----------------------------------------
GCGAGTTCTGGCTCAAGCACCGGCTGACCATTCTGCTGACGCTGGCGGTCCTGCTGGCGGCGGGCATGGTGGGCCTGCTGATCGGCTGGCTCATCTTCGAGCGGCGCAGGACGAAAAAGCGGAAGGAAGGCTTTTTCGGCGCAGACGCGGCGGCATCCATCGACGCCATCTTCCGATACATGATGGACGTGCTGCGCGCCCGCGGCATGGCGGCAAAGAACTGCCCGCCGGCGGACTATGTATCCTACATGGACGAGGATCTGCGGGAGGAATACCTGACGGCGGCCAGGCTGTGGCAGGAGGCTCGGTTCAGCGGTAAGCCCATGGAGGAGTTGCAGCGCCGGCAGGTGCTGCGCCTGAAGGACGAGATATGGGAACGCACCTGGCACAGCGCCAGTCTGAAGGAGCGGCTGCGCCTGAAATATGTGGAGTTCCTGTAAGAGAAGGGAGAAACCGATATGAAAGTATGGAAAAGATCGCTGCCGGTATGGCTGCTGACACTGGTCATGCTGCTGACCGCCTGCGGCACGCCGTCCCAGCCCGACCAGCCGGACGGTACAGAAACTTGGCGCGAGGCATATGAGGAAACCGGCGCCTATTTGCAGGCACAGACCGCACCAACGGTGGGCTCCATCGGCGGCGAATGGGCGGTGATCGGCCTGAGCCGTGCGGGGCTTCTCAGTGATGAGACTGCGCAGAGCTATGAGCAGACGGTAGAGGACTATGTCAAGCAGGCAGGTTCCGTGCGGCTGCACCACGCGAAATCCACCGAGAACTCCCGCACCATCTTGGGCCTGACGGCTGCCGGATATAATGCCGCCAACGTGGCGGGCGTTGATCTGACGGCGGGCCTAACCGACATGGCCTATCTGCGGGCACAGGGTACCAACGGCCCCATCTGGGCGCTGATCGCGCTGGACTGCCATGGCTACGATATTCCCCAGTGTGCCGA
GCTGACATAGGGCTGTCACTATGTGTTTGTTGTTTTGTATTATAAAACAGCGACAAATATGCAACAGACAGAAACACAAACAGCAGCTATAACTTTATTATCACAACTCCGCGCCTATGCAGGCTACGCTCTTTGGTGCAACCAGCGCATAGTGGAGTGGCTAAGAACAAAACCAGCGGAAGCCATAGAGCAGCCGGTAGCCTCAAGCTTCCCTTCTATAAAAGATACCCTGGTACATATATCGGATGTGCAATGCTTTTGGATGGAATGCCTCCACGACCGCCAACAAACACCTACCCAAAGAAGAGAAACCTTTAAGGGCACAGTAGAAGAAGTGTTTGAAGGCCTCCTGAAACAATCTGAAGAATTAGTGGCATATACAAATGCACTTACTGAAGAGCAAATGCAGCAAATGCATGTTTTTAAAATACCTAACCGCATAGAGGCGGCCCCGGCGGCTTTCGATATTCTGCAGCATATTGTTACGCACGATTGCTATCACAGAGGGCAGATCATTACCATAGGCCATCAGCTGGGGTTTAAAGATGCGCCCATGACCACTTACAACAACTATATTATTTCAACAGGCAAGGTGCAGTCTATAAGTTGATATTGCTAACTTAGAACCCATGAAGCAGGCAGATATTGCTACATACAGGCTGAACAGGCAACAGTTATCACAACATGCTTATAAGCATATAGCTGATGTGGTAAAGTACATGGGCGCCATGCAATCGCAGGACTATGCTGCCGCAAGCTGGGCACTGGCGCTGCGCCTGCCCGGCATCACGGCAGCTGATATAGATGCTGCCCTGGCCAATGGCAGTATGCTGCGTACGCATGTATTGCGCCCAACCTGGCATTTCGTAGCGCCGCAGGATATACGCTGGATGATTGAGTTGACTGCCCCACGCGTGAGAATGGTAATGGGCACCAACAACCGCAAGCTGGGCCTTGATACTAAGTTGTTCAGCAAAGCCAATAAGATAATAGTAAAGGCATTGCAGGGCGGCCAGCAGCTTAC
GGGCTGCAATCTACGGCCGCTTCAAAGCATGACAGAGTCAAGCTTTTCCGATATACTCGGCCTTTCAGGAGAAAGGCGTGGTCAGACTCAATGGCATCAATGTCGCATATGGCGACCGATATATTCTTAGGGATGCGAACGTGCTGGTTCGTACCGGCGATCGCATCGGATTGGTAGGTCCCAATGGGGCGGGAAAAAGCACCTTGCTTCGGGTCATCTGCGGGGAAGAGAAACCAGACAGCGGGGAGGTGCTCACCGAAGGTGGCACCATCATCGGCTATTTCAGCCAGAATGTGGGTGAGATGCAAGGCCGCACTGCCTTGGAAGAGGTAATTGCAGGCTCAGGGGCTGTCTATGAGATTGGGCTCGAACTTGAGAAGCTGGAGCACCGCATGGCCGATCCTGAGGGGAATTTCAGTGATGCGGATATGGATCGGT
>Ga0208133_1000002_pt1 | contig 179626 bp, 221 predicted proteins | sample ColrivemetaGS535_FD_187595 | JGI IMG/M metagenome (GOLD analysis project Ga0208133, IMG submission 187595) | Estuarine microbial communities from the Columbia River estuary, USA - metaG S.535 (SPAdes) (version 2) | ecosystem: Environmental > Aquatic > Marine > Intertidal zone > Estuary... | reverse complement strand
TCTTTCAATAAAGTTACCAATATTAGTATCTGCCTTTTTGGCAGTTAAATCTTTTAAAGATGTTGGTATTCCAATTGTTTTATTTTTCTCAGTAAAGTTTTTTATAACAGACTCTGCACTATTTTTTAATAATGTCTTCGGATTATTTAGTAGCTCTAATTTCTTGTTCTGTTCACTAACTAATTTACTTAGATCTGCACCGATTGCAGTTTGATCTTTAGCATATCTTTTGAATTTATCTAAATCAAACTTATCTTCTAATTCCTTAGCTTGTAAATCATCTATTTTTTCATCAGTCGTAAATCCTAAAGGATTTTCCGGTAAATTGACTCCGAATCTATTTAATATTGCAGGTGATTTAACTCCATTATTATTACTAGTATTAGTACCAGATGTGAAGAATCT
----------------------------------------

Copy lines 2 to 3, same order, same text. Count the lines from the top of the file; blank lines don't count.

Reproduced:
GCTGACATAGGGCTGTCACTATGTGTTTGTTGTTTTGTATTATAAAACAGCGACAAATATGCAACAGACAGAAACACAAACAGCAGCTATAACTTTATTATCACAACTCCGCGCCTATGCAGGCTACGCTCTTTGGTGCAACCAGCGCATAGTGGAGTGGCTAAGAACAAAACCAGCGGAAGCCATAGAGCAGCCGGTAGCCTCAAGCTTCCCTTCTATAAAAGATACCCTGGTACATATATCGGATGTGCAATGCTTTTGGATGGAATGCCTCCACGACCGCCAACAAACACCTACCCAAAGAAGAGAAACCTTTAAGGGCACAGTAGAAGAAGTGTTTGAAGGCCTCCTGAAACAATCTGAAGAATTAGTGGCATATACAAATGCACTTACTGAAGAGCAAATGCAGCAAATGCATGTTTTTAAAATACCTAACCGCATAGAGGCGGCCCCGGCGGCTTTCGATATTCTGCAGCATATTGTTACGCACGATTGCTATCACAGAGGGCAGATCATTACCATAGGCCATCAGCTGGGGTTTAAAGATGCGCCCATGACCACTTACAACAACTATATTATTTCAACAGGCAAGGTGCAGTCTATAAGTTGATATTGCTAACTTAGAACCCATGAAGCAGGCAGATATTGCTACATACAGGCTGAACAGGCAACAGTTATCACAACATGCTTATAAGCATATAGCTGATGTGGTAAAGTACATGGGCGCCATGCAATCGCAGGACTATGCTGCCGCAAGCTGGGCACTGGCGCTGCGCCTGCCCGGCATCACGGCAGCTGATATAGATGCTGCCCTGGCCAATGGCAGTATGCTGCGTACGCATGTATTGCGCCCAACCTGGCATTTCGTAGCGCCGCAGGATATACGCTGGATGATTGAGTTGACTGCCCCACGCGTGAGAATGGTAATGGGCACCAACAACCGCAAGCTGGGCCTTGATACTAAGTTGTTCAGCAAAGCCAATAAGATAATAGTAAAGGCATTGCAGGGCGGCCAGCAGCTTAC
GGGCTGCAATCTACGGCCGCTTCAAAGCATGACAGAGTCAAGCTTTTCCGATATACTCGGCCTTTCAGGAGAAAGGCGTGGTCAGACTCAATGGCATCAATGTCGCATATGGCGACCGATATATTCTTAGGGATGCGAACGTGCTGGTTCGTACCGGCGATCGCATCGGATTGGTAGGTCCCAATGGGGCGGGAAAAAGCACCTTGCTTCGGGTCATCTGCGGGGAAGAGAAACCAGACAGCGGGGAGGTGCTCACCGAAGGTGGCACCATCATCGGCTATTTCAGCCAGAATGTGGGTGAGATGCAAGGCCGCACTGCCTTGGAAGAGGTAATTGCAGGCTCAGGGGCTGTCTATGAGATTGGGCTCGAACTTGAGAAGCTGGAGCACCGCATGGCCGATCCTGAGGGGAATTTCAGTGATGCGGATATGGATCGGT